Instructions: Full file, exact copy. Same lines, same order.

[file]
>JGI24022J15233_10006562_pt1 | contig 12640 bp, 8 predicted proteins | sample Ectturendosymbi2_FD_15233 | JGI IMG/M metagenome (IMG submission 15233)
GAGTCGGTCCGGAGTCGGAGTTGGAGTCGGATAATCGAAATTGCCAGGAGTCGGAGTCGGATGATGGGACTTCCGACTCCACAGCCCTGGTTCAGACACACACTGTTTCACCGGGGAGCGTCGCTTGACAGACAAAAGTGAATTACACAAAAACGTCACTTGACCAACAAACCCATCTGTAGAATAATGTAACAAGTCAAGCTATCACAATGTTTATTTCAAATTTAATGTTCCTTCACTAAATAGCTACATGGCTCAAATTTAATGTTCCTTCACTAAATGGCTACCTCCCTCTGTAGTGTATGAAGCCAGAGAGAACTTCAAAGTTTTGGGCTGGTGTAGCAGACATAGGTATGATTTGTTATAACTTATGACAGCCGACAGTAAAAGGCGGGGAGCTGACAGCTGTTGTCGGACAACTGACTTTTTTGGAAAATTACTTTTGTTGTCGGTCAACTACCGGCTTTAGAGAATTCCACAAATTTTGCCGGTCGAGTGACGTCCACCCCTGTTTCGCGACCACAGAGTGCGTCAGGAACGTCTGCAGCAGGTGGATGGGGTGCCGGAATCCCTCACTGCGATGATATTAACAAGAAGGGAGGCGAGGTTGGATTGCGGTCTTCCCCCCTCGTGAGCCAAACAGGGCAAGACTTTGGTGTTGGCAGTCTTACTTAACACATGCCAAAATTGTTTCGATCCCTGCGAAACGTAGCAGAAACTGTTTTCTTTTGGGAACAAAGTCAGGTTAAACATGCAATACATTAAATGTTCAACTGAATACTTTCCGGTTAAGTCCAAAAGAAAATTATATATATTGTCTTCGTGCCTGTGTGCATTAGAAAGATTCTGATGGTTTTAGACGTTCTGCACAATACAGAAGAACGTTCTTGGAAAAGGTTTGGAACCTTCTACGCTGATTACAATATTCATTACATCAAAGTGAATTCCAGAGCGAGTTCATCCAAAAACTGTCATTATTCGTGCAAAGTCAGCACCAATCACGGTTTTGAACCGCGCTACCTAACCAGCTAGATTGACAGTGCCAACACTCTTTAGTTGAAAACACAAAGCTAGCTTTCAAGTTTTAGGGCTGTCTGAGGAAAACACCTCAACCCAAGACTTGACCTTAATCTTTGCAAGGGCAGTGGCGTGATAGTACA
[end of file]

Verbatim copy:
>JGI24022J15233_10006562_pt1 | contig 12640 bp, 8 predicted proteins | sample Ectturendosymbi2_FD_15233 | JGI IMG/M metagenome (IMG submission 15233)
GAGTCGGTCCGGAGTCGGAGTTGGAGTCGGATAATCGAAATTGCCAGGAGTCGGAGTCGGATGATGGGACTTCCGACTCCACAGCCCTGGTTCAGACACACACTGTTTCACCGGGGAGCGTCGCTTGACAGACAAAAGTGAATTACACAAAAACGTCACTTGACCAACAAACCCATCTGTAGAATAATGTAACAAGTCAAGCTATCACAATGTTTATTTCAAATTTAATGTTCCTTCACTAAATAGCTACATGGCTCAAATTTAATGTTCCTTCACTAAATGGCTACCTCCCTCTGTAGTGTATGAAGCCAGAGAGAACTTCAAAGTTTTGGGCTGGTGTAGCAGACATAGGTATGATTTGTTATAACTTATGACAGCCGACAGTAAAAGGCGGGGAGCTGACAGCTGTTGTCGGACAACTGACTTTTTTGGAAAATTACTTTTGTTGTCGGTCAACTACCGGCTTTAGAGAATTCCACAAATTTTGCCGGTCGAGTGACGTCCACCCCTGTTTCGCGACCACAGAGTGCGTCAGGAACGTCTGCAGCAGGTGGATGGGGTGCCGGAATCCCTCACTGCGATGATATTAACAAGAAGGGAGGCGAGGTTGGATTGCGGTCTTCCCCCCTCGTGAGCCAAACAGGGCAAGACTTTGGTGTTGGCAGTCTTACTTAACACATGCCAAAATTGTTTCGATCCCTGCGAAACGTAGCAGAAACTGTTTTCTTTTGGGAACAAAGTCAGGTTAAACATGCAATACATTAAATGTTCAACTGAATACTTTCCGGTTAAGTCCAAAAGAAAATTATATATATTGTCTTCGTGCCTGTGTGCATTAGAAAGATTCTGATGGTTTTAGACGTTCTGCACAATACAGAAGAACGTTCTTGGAAAAGGTTTGGAACCTTCTACGCTGATTACAATATTCATTACATCAAAGTGAATTCCAGAGCGAGTTCATCCAAAAACTGTCATTATTCGTGCAAAGTCAGCACCAATCACGGTTTTGAACCGCGCTACCTAACCAGCTAGATTGACAGTGCCAACACTCTTTAGTTGAAAACACAAAGCTAGCTTTCAAGTTTTAGGGCTGTCTGAGGAAAACACCTCAACCCAAGACTTGACCTTAATCTTTGCAAGGGCAGTGGCGTGATAGTACA